Imagine this, U.S. Treasury Secretary Timothy Geithner read from the U.S. Constitution as he sat onstage for an interview with Politico's Mike Allen at the Newseum in Washington May 25, 2011. Not to uphold the constitution, but to make a case for raising the U.S. national debt limit.
A bitter partisanship is escalating between the White House and Congress over raising the national debt ceiling. Republicans want to cut spending, while Democrats and the White House want more government.
So the Treasurer to make his point utilizes the U.S. Constitution.
Holding up a U.S. Constitution pocket-book to his audience, he began to read from Section 4 of The Fourteenth Amendment (Amendment XIV), adopted on July 9, 1868.
"The validity of the public debt of the United States, authorized by law, including debts incurred for payment of pensions and bounties for services in suppressing insurrection or rebellion, 'This is the important thing,' Geithner interjects, shall not be questioned," Geithner read.
Then the treasurer gave his own rendition of the reading, speaking of the House Republicans.
He commented, "So, as a negotiating strategy you say you're going to go say, 'If you don't do things my way, I'm going to force the United States to default,' not pay the legacy of bills accumulated by my predecessors in Congress. It's not a credible negotiating strategy and that's not going to happen."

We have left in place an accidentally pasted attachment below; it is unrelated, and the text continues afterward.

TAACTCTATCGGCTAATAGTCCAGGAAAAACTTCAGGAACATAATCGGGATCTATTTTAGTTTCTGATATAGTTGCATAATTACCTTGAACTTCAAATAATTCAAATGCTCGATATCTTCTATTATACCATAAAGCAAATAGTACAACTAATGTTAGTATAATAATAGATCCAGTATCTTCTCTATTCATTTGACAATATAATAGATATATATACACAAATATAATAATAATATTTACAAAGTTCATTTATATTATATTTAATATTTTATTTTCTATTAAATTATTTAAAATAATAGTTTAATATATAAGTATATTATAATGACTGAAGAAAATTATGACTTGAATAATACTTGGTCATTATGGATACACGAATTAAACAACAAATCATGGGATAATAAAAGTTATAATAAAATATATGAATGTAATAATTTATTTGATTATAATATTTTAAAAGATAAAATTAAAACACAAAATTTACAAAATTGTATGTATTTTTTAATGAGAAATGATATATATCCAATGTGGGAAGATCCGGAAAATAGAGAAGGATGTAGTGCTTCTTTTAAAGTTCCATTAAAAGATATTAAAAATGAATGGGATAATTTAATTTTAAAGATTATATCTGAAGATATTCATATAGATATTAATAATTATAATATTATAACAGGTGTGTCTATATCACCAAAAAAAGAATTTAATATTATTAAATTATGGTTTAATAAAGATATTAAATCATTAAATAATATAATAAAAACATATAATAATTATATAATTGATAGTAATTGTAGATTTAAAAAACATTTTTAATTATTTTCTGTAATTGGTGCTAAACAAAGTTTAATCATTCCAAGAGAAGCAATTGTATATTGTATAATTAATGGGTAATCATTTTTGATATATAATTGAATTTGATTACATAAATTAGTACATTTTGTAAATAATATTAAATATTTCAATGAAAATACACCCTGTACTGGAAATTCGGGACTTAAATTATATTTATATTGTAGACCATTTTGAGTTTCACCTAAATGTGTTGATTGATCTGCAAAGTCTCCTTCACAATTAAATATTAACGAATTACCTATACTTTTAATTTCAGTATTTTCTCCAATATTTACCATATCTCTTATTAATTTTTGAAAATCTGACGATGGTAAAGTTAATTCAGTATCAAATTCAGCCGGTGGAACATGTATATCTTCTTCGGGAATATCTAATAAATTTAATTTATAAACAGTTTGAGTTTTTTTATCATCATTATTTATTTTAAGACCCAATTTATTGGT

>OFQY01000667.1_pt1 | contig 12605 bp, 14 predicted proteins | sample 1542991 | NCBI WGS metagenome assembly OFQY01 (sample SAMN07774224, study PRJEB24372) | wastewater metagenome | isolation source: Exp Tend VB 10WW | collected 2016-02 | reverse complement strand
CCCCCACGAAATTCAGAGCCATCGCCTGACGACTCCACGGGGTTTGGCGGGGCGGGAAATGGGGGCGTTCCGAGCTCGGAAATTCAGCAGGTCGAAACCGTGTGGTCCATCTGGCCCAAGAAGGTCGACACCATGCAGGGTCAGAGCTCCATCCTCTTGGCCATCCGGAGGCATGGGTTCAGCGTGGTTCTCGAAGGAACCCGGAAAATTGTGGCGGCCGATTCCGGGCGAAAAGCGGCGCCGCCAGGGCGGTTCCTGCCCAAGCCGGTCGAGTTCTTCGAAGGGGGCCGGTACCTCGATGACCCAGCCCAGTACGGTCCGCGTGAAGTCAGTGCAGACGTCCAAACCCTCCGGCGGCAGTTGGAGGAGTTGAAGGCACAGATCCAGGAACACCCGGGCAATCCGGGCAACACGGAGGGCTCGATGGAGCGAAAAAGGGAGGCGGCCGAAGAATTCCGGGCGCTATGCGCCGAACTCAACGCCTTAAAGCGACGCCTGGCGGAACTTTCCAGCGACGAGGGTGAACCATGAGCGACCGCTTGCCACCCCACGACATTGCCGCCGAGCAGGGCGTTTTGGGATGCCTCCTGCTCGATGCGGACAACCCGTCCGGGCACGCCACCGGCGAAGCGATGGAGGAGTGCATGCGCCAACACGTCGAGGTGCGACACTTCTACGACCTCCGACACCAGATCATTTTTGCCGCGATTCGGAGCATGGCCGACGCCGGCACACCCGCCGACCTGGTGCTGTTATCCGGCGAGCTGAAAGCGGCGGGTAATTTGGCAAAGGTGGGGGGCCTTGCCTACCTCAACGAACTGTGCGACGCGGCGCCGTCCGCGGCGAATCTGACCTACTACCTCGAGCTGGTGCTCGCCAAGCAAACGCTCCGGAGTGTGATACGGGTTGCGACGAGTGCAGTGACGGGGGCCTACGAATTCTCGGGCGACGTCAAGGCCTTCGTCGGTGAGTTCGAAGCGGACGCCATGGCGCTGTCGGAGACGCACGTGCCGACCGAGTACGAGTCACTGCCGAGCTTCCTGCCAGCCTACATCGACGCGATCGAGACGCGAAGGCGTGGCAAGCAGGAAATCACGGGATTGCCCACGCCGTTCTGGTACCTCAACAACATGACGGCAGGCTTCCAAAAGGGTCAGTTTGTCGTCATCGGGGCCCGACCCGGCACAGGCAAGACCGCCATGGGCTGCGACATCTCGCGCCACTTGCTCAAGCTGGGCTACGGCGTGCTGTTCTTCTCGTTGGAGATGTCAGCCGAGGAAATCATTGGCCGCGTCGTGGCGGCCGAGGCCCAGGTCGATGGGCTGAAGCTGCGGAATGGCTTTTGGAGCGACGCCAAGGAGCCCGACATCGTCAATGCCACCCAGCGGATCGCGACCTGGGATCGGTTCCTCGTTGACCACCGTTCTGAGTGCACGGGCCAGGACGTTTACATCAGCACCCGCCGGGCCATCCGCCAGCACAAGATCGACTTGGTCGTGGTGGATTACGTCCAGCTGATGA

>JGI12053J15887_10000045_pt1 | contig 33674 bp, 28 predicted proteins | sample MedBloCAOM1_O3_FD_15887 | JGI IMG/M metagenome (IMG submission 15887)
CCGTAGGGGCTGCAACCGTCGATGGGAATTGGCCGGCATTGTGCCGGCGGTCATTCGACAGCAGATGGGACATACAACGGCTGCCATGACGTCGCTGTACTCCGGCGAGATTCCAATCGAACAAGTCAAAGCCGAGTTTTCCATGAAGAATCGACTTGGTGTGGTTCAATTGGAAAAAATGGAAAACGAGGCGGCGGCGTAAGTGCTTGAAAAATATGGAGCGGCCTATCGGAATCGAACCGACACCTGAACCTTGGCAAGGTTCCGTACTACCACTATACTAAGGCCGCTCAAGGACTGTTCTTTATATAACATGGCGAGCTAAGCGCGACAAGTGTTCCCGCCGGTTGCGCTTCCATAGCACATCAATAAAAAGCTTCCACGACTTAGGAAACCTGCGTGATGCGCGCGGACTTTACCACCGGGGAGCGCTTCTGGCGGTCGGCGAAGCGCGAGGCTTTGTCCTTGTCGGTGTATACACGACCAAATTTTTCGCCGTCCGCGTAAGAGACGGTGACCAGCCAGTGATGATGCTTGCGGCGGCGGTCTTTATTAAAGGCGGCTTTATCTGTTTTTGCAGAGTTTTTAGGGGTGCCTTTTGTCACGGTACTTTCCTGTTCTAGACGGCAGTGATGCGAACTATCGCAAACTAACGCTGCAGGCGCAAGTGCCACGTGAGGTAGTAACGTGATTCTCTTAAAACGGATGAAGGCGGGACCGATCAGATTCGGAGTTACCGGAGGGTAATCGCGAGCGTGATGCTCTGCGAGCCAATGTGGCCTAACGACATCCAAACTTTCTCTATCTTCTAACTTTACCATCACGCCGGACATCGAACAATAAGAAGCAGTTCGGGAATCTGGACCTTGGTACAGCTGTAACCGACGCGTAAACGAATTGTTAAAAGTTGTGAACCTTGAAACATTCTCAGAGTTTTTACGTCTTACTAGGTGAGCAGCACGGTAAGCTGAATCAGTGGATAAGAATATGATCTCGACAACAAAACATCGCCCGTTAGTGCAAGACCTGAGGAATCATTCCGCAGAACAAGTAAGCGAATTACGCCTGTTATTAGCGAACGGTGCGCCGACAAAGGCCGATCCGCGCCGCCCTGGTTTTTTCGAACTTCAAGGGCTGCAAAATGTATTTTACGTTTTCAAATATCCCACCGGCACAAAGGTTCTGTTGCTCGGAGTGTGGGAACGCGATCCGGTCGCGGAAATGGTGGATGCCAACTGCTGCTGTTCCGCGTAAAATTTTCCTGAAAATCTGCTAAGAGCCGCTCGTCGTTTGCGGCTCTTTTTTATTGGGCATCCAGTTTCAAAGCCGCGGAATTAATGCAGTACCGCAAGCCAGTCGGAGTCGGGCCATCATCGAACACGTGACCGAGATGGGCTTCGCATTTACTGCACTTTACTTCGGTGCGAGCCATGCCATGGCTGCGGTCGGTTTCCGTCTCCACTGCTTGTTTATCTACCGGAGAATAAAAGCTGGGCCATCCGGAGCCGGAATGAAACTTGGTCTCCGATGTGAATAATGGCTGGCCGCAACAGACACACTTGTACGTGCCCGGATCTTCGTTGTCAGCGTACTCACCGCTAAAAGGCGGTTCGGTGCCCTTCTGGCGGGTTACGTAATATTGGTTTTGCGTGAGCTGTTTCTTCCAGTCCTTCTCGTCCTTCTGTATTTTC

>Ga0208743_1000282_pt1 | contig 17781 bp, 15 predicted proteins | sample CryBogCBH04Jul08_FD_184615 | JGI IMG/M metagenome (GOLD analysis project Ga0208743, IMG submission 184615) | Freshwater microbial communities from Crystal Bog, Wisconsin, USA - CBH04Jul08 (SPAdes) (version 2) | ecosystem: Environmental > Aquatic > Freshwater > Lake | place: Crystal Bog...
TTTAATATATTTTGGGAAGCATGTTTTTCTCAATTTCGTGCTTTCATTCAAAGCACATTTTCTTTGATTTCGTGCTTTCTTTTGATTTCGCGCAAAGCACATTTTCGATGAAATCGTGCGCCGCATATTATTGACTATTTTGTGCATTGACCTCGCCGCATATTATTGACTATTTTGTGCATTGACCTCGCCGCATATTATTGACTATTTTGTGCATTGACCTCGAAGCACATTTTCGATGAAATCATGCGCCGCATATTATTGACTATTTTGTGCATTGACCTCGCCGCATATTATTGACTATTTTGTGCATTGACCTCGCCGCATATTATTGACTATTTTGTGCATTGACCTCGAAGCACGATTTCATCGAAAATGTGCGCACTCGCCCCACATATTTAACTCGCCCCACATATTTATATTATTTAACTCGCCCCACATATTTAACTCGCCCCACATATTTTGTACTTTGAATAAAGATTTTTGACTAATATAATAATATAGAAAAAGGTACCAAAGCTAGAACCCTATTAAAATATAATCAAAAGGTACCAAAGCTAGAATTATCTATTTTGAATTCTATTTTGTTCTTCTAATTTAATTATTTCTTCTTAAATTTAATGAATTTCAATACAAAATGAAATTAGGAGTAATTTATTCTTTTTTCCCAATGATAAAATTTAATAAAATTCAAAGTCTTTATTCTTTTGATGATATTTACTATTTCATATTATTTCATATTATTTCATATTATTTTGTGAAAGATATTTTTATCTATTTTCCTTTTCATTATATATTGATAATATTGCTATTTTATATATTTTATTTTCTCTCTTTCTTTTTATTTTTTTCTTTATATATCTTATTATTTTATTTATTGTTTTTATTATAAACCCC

He continued, "Leaders (Congress) understand that they have to do this (Raise the debt ceiling). They also understand as we do (the FED) that we want take advantage of this moment to try to get people to do things that they may not have otherwise been comfortable doing, to again put these steps on a long term path that's more sustainable."
The last part of his sentence invokes the Obama administration's mantra, "Never waste a good crisis." It begs the questions, “What things do they want us to do that we wouldn’t be comfortable doing? and How much control of our lives do they want?"
Geithner is trying to make the case to the public why raising the U.S. Debt Ceiling is critical to keep us out of a depression. Last weekend he called House Speaker Boehner’s bluff on the Republican threat to withhold support for raising the debt ceiling unless they see substantive commitments to cut spending and reform the budget.
As expected, last night, the proposal to raise the nation's $14.3 trillion ceiling by another $2.4 trillion failed by a wide margin. Bipartisanly, 82 Democrats joined Republicans in opposing the increase. Just 97 were in favor of the measure and 318 against.
Experts say this vote is meaningless and that the debt ceiling will be raised in spite of it. After this seemingly decisive vote, House Republicans will meet with President Obama Wednesday for budget negotiations.
The record of raising the debt ceiling stands. We've increased it twice already and it has not solved the nation’s economic problems: Today our Debt Ceiling is $14.3 trillion, increased from 12.4 trillion in 2009 and $6.4 trillion in 2002. Printing money to pay our own debts is not a common sense solution.
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